After the Storm

Why Did SquareSpace’s CEO Haul Diesel Up 17 Flights of Stairs? Anything Less Would be ‘Lame’

"What am I going to do, sit at home in my apartment? That’s just absurd."
 Why Did SquareSpaces CEO Haul Diesel Up 17 Flights of Stairs? Anything Less Would be ‘Lame’

One of the Fog Creek volunteers, buckets in hand. (Photo: Squarespace)

When Hurricane Sandy smashed into lower Manhattan last week, customers of the data center Peer1 faced the prospect of major downtime. Just a blackout would’ve been no problem. But when the basement flooded, it took out the pumps that transport fuel from the reserve tanks to the generators on top of the building. That’s where Squarespace CEO Anthony Casalena came in.

“I wake up Tuesday, I live in Soho,” said Mr. Casalena. “There’s no reception. There’s no power, so all the cell towers are dead.” Somehow a couple of messages snuck through to his cell phone: “Anthony there’s a major problem at Peer1, the basement’s flooded, they can’t access any reserve fuel, we have 12 hours.” He hurriedly packed a bag and started walking downtown.

Squarespace was already preparing  its “hundreds of thousands” customers using the platform for the possibility of downtime. But when he got to Peer1, Mr. Casalena realized it might be possible to keep the data center going. All they needed was a steady supply of fuel to the generators on the roof. So he told the team back at the office not to shut down the service just yet–“I emailed all the people and said, don’t shut down. I don’t see them turning off, and I think we’re just going to try and push it.”

There was fuel in the area. The only problem was getting it upstairs. “So we find, like, oil drums–one of our employees finds oil drums somewhere on Craigslist,” Mr. Casalena explained. “We’re just filling them up and trying to take them upstairs, and on day one it was pretty haphazard. It wasn’t like, a nice thing with everyone on the stairwell carrying things one flight–it was like half an oil drum of diesel with people pushing it upstairs taking an hour and a half.”

Employees from Squarespace, Fog Creek and Peer1 all pitched in, first with drums and then buckets, working through the night. Their efforts were chronicled moment to moment on a bare-bones status blog

On day two, they hired a crew of day laborers and assigned one man to each flight of stairs, managing to truck hundreds of gallons to the roof. On day three, the building went into lockdown, as crews attempted to put in place proper fixes rather than quick-and-dirty workarounds. Luckily, by that point, a Peer1 engineer had finally gotten an impromptu pump working.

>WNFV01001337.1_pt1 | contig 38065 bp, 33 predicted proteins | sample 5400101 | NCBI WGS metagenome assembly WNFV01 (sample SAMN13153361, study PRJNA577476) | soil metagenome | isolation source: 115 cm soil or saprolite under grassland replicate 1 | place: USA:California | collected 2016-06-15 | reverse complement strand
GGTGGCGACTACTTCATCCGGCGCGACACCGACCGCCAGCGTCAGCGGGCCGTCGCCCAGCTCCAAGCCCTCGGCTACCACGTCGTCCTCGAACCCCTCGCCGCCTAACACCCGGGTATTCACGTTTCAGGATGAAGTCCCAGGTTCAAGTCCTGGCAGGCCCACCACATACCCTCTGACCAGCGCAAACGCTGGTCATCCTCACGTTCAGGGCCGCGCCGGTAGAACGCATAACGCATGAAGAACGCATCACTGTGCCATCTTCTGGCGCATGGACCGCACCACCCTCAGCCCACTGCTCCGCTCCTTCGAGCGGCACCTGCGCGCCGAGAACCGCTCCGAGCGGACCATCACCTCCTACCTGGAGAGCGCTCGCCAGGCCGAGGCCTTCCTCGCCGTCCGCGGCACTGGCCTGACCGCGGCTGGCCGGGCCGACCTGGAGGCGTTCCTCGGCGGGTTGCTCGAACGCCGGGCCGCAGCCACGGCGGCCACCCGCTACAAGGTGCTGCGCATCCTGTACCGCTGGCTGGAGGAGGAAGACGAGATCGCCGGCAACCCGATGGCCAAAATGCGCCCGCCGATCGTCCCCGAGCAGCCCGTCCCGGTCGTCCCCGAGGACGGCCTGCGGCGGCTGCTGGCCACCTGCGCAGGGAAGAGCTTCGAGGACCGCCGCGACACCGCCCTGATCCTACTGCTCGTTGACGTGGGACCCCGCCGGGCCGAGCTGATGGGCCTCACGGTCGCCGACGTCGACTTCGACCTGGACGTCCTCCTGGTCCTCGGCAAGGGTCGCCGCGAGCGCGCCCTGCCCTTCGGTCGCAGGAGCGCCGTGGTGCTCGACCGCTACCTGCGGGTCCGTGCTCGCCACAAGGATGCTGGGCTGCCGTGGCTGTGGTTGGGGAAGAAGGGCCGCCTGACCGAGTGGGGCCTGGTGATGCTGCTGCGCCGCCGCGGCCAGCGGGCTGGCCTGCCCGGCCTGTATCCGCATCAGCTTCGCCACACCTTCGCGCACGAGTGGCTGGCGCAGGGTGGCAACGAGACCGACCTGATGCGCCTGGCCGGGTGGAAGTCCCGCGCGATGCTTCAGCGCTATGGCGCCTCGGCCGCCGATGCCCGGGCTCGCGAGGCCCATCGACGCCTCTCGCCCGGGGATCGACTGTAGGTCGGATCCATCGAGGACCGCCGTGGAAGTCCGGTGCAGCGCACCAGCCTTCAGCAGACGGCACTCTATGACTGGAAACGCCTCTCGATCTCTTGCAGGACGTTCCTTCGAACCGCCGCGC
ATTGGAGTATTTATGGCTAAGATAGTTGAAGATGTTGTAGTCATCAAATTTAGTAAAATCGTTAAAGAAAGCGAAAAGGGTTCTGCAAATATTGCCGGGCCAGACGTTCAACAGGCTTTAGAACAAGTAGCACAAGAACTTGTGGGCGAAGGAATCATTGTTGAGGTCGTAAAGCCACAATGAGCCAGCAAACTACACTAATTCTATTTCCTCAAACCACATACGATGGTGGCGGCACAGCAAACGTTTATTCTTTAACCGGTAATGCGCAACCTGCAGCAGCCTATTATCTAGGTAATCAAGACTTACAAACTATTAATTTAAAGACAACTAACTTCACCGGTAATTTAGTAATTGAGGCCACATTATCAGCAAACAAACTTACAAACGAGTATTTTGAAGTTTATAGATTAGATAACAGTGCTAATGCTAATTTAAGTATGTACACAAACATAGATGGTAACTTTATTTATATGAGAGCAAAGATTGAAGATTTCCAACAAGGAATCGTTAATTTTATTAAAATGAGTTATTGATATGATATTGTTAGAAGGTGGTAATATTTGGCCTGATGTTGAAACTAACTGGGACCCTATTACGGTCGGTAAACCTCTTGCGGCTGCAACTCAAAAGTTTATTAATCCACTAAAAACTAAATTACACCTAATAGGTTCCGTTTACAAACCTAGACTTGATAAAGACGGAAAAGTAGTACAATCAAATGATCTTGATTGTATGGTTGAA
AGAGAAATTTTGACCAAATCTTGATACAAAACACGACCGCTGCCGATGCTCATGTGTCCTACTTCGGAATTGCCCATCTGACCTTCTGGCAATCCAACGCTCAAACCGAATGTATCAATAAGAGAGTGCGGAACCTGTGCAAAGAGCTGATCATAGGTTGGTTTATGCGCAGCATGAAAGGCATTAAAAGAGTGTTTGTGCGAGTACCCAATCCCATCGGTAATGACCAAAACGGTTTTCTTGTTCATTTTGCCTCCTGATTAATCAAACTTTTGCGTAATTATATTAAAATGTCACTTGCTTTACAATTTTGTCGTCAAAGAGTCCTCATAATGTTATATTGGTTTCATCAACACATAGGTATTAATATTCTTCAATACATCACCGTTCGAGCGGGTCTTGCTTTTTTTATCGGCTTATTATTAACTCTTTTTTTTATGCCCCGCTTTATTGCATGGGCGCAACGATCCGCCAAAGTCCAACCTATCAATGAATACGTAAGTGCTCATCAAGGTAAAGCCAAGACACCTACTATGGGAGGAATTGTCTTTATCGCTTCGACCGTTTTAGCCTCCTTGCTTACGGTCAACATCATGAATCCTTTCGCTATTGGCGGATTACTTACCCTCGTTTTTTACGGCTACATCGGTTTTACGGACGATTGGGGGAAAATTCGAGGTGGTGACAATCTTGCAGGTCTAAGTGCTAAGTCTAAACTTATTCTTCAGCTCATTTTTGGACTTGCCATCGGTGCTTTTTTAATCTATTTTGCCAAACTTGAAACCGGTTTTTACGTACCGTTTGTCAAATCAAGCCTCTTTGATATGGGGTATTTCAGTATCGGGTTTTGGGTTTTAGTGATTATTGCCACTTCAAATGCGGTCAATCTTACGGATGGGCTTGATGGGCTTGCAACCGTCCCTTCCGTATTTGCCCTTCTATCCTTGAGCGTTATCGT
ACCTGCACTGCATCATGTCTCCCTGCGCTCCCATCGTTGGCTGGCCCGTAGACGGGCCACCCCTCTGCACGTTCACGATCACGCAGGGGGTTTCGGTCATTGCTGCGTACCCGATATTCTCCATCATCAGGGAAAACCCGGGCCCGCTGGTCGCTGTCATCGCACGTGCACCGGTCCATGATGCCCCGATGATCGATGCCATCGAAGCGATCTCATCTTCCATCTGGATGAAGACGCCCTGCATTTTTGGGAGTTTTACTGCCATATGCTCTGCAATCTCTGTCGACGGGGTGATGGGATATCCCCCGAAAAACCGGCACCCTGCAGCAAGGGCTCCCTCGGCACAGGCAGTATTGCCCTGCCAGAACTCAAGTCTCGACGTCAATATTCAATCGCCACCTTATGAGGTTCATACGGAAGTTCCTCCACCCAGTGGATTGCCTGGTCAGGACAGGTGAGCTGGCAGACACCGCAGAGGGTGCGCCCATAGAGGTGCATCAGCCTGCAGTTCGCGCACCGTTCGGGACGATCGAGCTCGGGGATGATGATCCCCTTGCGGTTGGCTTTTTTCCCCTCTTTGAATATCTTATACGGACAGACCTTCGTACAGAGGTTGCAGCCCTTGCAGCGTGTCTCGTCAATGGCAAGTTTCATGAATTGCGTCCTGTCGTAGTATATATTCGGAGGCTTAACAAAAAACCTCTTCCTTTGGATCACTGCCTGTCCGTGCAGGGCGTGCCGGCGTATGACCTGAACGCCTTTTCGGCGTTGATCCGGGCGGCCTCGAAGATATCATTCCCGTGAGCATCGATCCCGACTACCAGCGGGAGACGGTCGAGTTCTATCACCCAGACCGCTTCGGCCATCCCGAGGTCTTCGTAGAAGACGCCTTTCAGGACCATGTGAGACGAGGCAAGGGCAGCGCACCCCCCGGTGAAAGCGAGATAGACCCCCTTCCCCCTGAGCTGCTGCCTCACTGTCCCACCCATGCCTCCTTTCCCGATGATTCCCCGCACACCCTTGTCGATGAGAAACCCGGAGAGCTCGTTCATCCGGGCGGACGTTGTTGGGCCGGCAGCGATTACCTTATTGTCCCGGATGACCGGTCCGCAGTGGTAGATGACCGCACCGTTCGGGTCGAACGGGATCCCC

As we spoke, Mr. Casalena toggled back and forth between modesty and amazement they’d actually pulled it off. First he said, “I walked down and tried to help, and once it became evident something was possible, I just asked anyone if they wanted to help, and they did, and this is the result.” Moments later, he added, “This thing could have fallen apart from like ten angles. Even if it does right now, we still bought three days of uptime. That’s just crazy.”

The can-do startup mentality rarely invovles so much manual labor. And, after all, Datagram–another major data center just down the street–went down for days, taking Gawker Media, Buzzfeed and the Huffington Post with it. But to Mr. Casalena, it seemed less like a business decision and more like he had no other option.

“I am really, really proud of Squarespace’s uptime and everything we’ve accomplished,” he said. “So, sitting there in an apartment where there’s no electricity or anything else–I mean, I would have to be, like, so lame not to walk down to the data center and just try and help. What am I going to do, sit at home in my apartment? That’s just absurd.”

“It’s okay to care about things, you know?” concluded Mr. Casalena. “Even things as silly as websites.”

We’re pretty sure Peer1, which came out of this looking like heroic to Datagram’s hapless, would agree.

Follow Kelly Faircloth on Twitter or via RSS. kfaircloth@observer.com